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If you were looking for a good argument against a publicly funded library service, you wouldn't have to go much further than self-confessed "public library freak" Peter Tinniswood. One of the more arresting encounters yesterday in Tinniswood About... (a new series in which the author of I Didn't Know You Cared, Tales from a Long Room and Winston "reflects on personal pleasures") was with a computerised reading-machine for the blind at Manchester Central Library, giving a Stephen Hawking-esque rendition of a sample of the Tinniswood prose at its most smouldering. Not all of it was clearly audible, but there was enough there about deep scarlet blooms murmuring to themselves and young women burying their silky mouths in the flowers to make you realise the terrible risks of putting too much D H Lawrence in the way of impressionable young minds. Think how much the world would have been spared if Tinniswood had been kept out of libraries as an adolescent.

More immediately, though, the whole programme showed some of the risks of the roving-writer format. A life spent behind a word-processor or a typewriter doesn't necessarily equip you for an interviewing role - a proposition demonstrated earlier this week in Colin Dexter's Oxford (Radio 4, Tuesday), in which the creator of Inspector Morse wandered around his home town enjoying cheerful but rather rambling conversations with some of the inhabitants.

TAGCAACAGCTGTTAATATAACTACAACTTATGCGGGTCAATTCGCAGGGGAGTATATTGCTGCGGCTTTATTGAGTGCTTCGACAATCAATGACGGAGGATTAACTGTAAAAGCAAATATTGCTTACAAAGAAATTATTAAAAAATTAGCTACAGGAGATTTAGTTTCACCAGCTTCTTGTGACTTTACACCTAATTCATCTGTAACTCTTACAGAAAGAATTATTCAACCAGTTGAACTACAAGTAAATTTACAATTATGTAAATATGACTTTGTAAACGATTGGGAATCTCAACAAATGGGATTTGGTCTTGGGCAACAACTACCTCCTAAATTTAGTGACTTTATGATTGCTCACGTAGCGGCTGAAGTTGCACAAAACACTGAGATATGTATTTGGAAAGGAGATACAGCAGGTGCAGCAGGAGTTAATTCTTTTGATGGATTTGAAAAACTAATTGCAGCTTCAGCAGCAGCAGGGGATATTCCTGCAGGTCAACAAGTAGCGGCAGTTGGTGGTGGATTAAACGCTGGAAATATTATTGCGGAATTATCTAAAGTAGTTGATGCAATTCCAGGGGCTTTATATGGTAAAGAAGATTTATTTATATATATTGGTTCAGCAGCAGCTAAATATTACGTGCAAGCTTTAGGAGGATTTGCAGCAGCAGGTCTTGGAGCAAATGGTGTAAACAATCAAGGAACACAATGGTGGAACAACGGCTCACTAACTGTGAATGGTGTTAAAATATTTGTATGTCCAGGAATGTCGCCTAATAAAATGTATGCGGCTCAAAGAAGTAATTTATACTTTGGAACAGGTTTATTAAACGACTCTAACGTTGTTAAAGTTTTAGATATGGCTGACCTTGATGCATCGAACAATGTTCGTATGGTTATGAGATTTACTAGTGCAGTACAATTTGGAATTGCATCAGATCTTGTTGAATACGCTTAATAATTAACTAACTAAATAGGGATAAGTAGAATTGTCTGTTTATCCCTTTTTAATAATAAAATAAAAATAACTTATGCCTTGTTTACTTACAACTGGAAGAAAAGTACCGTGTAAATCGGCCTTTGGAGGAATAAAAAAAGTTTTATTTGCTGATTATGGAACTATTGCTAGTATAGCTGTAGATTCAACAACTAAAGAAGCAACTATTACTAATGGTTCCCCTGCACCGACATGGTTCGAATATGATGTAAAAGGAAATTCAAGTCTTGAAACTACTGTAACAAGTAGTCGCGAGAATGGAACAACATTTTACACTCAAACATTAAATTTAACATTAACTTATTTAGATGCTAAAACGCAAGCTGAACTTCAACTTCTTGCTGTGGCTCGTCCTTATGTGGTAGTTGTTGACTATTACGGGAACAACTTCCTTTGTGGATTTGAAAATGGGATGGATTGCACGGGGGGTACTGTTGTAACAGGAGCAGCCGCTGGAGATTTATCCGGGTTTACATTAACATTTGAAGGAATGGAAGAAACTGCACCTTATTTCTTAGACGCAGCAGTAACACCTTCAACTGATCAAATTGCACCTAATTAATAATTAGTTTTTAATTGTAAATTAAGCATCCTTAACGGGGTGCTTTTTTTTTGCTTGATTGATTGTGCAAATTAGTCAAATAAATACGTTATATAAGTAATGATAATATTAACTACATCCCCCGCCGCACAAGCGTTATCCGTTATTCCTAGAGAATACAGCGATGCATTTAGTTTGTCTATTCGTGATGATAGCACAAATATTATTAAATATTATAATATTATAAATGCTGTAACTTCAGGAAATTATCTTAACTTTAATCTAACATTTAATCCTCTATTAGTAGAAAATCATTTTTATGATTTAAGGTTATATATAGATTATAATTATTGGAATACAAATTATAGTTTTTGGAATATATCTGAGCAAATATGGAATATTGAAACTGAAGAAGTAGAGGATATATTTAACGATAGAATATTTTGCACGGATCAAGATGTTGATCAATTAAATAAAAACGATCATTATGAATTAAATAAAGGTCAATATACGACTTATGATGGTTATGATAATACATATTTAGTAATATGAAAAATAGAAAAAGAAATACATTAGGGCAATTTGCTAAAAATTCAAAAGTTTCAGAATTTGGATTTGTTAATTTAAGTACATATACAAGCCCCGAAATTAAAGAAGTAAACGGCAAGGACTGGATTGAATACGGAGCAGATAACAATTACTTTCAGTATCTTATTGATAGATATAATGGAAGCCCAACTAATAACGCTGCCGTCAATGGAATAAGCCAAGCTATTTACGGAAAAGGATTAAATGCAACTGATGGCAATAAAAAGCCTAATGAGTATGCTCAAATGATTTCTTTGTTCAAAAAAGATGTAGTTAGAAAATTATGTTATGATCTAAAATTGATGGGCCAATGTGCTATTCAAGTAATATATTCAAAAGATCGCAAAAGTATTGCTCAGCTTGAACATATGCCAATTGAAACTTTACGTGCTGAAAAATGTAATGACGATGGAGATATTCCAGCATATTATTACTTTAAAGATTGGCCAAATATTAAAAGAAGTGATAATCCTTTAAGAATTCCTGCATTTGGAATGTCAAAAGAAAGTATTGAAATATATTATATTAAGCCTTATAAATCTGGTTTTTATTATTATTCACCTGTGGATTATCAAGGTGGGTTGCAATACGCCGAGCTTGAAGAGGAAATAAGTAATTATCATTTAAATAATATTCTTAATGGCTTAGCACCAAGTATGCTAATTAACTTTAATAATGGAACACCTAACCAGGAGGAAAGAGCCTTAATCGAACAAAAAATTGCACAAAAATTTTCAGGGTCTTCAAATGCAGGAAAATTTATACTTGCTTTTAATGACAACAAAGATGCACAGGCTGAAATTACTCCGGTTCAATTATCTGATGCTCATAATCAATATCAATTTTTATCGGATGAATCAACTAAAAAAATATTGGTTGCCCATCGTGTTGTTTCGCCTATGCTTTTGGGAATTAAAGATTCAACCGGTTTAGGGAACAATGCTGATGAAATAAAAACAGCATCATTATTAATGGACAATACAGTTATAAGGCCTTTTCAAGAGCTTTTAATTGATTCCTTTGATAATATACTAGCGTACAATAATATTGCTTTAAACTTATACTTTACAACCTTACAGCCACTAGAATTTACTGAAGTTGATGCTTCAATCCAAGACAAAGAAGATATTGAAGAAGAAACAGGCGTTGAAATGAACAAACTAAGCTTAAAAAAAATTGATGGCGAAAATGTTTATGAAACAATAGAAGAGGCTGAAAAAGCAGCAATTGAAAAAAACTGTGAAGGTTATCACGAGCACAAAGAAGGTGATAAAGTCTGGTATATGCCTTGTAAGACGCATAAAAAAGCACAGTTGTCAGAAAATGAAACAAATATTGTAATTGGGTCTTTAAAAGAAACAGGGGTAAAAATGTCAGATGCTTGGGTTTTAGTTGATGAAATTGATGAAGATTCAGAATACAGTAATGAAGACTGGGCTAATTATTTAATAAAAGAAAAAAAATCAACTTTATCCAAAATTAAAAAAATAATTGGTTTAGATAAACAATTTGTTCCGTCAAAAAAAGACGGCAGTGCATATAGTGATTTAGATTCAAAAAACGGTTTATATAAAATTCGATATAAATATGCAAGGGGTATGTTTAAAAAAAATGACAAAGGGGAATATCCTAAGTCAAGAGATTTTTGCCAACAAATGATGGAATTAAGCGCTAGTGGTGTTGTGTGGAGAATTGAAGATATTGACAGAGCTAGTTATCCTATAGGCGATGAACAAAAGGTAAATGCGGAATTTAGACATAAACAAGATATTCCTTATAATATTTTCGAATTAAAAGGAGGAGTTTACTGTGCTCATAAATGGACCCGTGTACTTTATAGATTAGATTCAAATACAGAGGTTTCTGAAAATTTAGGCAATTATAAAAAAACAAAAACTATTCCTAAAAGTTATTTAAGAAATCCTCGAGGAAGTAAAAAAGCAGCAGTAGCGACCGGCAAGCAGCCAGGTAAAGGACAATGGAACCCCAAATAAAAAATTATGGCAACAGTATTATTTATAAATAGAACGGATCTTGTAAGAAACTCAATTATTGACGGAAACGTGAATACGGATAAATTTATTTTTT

That programme came out all right in the end, though, because Dexter had some quirks of his own to throw in - his personal interest in a local diabetics' centre, an interest in Oxford's social divisions - which meant that you did get something a long way removed from any of the usual university- dominated pictures of the place.

Peter Tinniswood has a few minor oddities - he makes horrified noises whenever anybody mentions computers. But stripped of the earthy mannerisms of his literary style, he emerged here as a surprisingly timid character, a bearded, pipe-smoking chameleon who's apt to take on the colours of whoever he's talking to at the moment. The result was that, while Tinniswood About... Libraries started out by asking some pertinent questions about the role of libraries in the contemporary world, it didn't get much in the way of pertinent answers.

When, for instance, Tinniswood asked the formidable-sounding head of Manchester libraries whether television was diminishing the public appetite for books, she told him that librarians have to "go with it" - offering the example of Withenshaw, where the local library's video section had now seen off all the commercial opposition. Tinniswood duly accepted this as evidence of the robust good health of the library system; but surely it's precisely the opposite. When publicly funded institutions start competing with private enterprise to offer an essentially similar service, it suggests that they have lost sight of their priorities: whatever happened to education and self-improvement? Whatever happened to books?

This was not, by and large, a programme to make you feel optimistic about libraries, or about the prospect of another three programmes to come. In fact, here's how depressing it was: it made you wish that Peter Tinniswood had stayed at home to produce another series of Uncle Mort's North Country. Then again, maybe that's going too far.